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Ubuntu

Linspire 8.5 Linux Operating System Released, Based on Ubuntu 18.04.3 LTS

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Linux
Ubuntu

Linspire 8.5 "Swordfish 2" is a major release compared to the previous versions, bringing numerous updated components and various new features for a full-fledged Linux desktop experience. Just like its little brother Freespire 5.0, Linspire 8.5 is based on Ubuntu 18.04.3 LTS (Bionic Beaver) and uses the Linux 5.0 kernel.

Similar to Freespire 5.0, the goal for Linspire 8.5 was to address the bloatware complaints from the community and make the distribution slimmer by including only the "best of breed" applications. Of course, this means that, if users want to replace the default apps or install more, they can use the software center utility.

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Direct: Linspire 8.5 Released

And They Scream: “OMG! He Doesn’t Even Use Ubuntu?!”

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Ubuntu

A hair raising shrill startled the deadened air last night as thousands of long-time omg! ubuntu! readers woke, suddenly, with a fear soaking sweat on their brow and a pounding heart in their chest.

Shallow breath stifled the terrifying thought that was troubling their mind from escaping their mouth.

Each thump of the body’s hardest working muscle hammered down hard on the realisation that, despite many years passing, they still know nothing about the Linux setup used to develop and maintain the omg! ubuntu! website..

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Pop!_OS 19.10 is a wonder that makes me wonder

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GNU
Linux
Ubuntu

I make no bones about being a big fan of System76. Not only do they walk the open source walk, but their in-house hardware (the Thelio) might well be the single best desktop computer I have ever owned, and their laptops are high on the list. That hardware is made even more impressive with Pop!_OS running on top.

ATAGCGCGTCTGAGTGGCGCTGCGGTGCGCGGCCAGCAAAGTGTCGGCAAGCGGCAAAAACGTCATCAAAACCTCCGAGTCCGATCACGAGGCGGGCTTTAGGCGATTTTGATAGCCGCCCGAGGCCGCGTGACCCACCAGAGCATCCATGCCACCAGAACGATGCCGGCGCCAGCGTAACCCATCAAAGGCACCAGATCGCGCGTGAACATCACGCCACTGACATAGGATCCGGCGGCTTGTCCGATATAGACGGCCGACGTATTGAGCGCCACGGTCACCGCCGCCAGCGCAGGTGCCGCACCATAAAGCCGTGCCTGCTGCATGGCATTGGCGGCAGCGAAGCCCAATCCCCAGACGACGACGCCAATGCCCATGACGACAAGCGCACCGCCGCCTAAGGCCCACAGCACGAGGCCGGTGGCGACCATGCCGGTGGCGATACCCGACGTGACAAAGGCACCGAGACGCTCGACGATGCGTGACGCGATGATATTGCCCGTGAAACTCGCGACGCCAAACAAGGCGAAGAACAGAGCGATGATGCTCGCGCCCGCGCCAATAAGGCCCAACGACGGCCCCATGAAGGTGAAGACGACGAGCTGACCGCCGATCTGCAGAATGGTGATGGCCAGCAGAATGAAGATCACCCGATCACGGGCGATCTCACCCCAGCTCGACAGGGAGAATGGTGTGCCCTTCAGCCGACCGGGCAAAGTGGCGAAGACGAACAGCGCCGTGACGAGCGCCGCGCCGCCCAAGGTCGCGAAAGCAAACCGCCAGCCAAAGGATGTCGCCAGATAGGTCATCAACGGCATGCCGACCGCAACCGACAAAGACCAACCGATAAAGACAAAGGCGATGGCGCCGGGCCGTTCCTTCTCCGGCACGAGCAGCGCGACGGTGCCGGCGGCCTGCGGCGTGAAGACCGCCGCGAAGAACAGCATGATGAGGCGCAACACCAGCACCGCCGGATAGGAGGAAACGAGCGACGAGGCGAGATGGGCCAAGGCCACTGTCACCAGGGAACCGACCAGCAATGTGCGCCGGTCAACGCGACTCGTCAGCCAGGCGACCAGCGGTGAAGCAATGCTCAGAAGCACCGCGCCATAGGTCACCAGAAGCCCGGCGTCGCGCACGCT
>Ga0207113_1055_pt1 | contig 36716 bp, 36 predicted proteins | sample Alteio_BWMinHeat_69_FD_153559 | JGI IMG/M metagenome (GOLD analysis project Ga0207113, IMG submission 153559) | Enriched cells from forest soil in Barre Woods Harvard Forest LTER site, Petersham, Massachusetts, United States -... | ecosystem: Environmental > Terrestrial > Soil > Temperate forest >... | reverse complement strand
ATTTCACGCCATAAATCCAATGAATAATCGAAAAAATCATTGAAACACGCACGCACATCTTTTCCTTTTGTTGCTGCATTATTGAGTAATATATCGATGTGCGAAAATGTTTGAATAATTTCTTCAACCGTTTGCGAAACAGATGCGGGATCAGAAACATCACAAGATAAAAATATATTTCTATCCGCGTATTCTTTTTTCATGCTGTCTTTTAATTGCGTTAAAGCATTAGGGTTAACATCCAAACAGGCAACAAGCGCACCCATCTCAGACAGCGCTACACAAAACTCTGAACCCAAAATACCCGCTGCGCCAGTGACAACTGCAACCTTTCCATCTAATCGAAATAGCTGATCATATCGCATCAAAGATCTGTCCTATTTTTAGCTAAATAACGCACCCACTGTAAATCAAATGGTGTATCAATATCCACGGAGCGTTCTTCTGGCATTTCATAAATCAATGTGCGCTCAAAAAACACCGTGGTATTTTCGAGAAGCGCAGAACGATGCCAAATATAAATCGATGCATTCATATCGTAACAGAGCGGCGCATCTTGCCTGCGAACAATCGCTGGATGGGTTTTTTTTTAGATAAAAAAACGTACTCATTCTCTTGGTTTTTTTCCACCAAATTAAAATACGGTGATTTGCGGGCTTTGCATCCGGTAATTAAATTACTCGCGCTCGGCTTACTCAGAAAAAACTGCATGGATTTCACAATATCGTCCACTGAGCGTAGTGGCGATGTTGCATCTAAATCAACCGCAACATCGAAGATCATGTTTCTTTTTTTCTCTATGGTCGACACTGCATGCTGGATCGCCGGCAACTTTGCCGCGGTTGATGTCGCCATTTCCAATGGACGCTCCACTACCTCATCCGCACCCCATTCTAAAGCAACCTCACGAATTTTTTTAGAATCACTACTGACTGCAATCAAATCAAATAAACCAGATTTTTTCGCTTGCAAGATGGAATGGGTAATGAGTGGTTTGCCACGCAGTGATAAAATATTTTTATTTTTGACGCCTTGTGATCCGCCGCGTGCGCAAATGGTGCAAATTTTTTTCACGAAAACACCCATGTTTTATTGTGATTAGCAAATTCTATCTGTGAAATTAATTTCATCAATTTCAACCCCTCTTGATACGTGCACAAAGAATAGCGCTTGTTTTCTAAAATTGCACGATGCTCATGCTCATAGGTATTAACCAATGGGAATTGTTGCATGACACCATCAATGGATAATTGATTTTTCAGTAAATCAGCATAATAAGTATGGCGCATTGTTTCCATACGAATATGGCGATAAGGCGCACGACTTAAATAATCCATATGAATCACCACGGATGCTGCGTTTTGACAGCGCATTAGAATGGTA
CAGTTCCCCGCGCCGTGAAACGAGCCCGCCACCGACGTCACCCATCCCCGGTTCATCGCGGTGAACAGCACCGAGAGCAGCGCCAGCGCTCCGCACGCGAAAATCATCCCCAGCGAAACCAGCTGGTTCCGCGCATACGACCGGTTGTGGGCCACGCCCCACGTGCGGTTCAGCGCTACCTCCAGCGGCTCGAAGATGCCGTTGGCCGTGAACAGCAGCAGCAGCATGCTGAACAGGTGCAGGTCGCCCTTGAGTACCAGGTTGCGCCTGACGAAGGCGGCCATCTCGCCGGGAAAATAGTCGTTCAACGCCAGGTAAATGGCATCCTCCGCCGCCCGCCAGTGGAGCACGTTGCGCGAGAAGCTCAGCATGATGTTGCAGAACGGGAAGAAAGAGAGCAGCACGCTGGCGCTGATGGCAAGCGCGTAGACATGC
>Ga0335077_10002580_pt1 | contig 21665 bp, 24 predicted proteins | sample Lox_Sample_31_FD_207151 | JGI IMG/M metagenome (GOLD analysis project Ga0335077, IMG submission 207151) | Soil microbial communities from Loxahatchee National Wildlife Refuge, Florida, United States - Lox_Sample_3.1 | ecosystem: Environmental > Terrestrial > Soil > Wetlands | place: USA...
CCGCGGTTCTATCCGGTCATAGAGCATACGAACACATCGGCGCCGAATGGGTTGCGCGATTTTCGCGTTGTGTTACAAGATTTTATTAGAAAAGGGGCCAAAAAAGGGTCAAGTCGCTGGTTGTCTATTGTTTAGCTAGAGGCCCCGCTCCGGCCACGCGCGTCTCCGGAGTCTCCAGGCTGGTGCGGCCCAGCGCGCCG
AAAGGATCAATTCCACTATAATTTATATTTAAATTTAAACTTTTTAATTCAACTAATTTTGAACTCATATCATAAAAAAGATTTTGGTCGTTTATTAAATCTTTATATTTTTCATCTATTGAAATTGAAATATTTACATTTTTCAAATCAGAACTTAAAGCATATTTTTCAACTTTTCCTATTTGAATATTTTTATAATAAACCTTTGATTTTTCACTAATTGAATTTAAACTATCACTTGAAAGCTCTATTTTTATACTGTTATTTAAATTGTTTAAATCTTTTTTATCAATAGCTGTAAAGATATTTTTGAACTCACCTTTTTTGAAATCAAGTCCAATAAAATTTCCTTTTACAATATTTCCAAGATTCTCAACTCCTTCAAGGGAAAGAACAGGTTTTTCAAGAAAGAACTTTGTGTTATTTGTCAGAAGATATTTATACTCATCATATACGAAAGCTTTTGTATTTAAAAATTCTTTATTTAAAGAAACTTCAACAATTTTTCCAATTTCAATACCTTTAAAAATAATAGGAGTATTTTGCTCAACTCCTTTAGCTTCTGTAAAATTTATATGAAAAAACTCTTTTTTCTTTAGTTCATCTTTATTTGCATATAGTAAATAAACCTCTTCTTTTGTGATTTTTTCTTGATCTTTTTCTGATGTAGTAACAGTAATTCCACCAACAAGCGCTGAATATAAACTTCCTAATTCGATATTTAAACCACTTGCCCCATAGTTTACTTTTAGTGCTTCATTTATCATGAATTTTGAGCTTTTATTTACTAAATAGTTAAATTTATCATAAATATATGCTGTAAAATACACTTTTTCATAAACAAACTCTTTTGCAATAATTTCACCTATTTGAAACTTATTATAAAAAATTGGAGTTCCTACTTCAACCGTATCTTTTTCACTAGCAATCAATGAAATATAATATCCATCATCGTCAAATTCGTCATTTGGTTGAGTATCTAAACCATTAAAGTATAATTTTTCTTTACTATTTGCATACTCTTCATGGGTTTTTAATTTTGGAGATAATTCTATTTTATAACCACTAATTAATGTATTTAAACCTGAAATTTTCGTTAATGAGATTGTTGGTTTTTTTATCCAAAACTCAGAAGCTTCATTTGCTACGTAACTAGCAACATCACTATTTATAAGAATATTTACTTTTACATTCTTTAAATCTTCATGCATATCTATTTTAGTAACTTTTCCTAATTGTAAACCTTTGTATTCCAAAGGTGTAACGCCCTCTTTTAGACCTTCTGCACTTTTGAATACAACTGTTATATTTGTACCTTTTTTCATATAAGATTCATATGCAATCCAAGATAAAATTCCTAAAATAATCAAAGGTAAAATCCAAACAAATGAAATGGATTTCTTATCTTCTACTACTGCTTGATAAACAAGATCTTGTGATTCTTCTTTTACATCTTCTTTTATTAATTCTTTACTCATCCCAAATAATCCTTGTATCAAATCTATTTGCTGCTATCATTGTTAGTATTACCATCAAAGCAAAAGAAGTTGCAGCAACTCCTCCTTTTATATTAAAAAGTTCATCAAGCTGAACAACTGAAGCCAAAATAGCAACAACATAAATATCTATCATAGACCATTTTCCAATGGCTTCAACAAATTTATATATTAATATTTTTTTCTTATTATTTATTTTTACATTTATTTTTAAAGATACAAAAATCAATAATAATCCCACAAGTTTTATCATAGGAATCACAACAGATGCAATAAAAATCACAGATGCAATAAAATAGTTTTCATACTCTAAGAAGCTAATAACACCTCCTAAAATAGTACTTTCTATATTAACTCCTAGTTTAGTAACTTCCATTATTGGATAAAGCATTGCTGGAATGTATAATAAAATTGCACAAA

For those that aren't in the know, Pop!_OS is System76's in-house take on Linux. Built on a foundation of Ubuntu, the operating system includes a few tweaks, geared specifically toward System76 hardware. Those tweaks make Pop!_OS truly sing on the Thelio (it runs fine on non-System76 hardware as well).

Recently, in accordance with Ubuntu 19.10, System76 released the latest iteration of Pop!_OS, and I'm here to tell you that this release is truly a wonder…. One that makes me wonder.

Let me explain.

First I want to discuss what makes this new release so good.

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My transition to an Ubuntu workstation.

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Reviews
Ubuntu

I've been using Ubuntu as my workstation OS for several months now. Ubuntu Server with the i3 window manager to be specific. I love it, and I've had to change my workflow a lot to make it work for me. But now that I've made the switch to it from Mac and Windows, I'm very happy with it.

I'll be honest, there's not a ton of hard evidence that working on a Linux distro is objectively better than working on Windows or Mac. I have almost equal amounts of time spent working on each of these platforms, and I think each one excels at something different. With that in mind, I think Ubuntu just feels right for the priorities I have now.

So what have I gained, what have I lost, and what did I learn along the way?

My physical computer now feels entirely replaceable.

There's pretty much nothing on this laptop I'm typing on right now that I wouldn't be able to recover if it suddenly stopped working. This document hasn't been pushed to git yet, and the contents of my ~/Downloads/ folder would be gone. That's it. Everything else lives somewhere online where I can easily get it back from.

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Ubuntu: LXD Security, ROS EOL and More

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Ubuntu